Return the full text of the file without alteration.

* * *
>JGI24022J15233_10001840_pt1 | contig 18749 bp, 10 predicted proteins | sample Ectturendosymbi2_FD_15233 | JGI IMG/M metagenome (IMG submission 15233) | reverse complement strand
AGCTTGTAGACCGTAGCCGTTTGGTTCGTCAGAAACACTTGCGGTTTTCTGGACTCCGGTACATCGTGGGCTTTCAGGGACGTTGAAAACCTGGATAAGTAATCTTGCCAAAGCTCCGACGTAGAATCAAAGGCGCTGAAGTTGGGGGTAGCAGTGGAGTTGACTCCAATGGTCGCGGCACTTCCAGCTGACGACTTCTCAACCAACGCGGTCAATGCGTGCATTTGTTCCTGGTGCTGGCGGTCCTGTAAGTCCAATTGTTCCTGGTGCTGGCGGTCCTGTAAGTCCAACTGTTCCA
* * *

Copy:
>JGI24022J15233_10001840_pt1 | contig 18749 bp, 10 predicted proteins | sample Ectturendosymbi2_FD_15233 | JGI IMG/M metagenome (IMG submission 15233) | reverse complement strand
AGCTTGTAGACCGTAGCCGTTTGGTTCGTCAGAAACACTTGCGGTTTTCTGGACTCCGGTACATCGTGGGCTTTCAGGGACGTTGAAAACCTGGATAAGTAATCTTGCCAAAGCTCCGACGTAGAATCAAAGGCGCTGAAGTTGGGGGTAGCAGTGGAGTTGACTCCAATGGTCGCGGCACTTCCAGCTGACGACTTCTCAACCAACGCGGTCAATGCGTGCATTTGTTCCTGGTGCTGGCGGTCCTGTAAGTCCAATTGTTCCTGGTGCTGGCGGTCCTGTAAGTCCAACTGTTCCA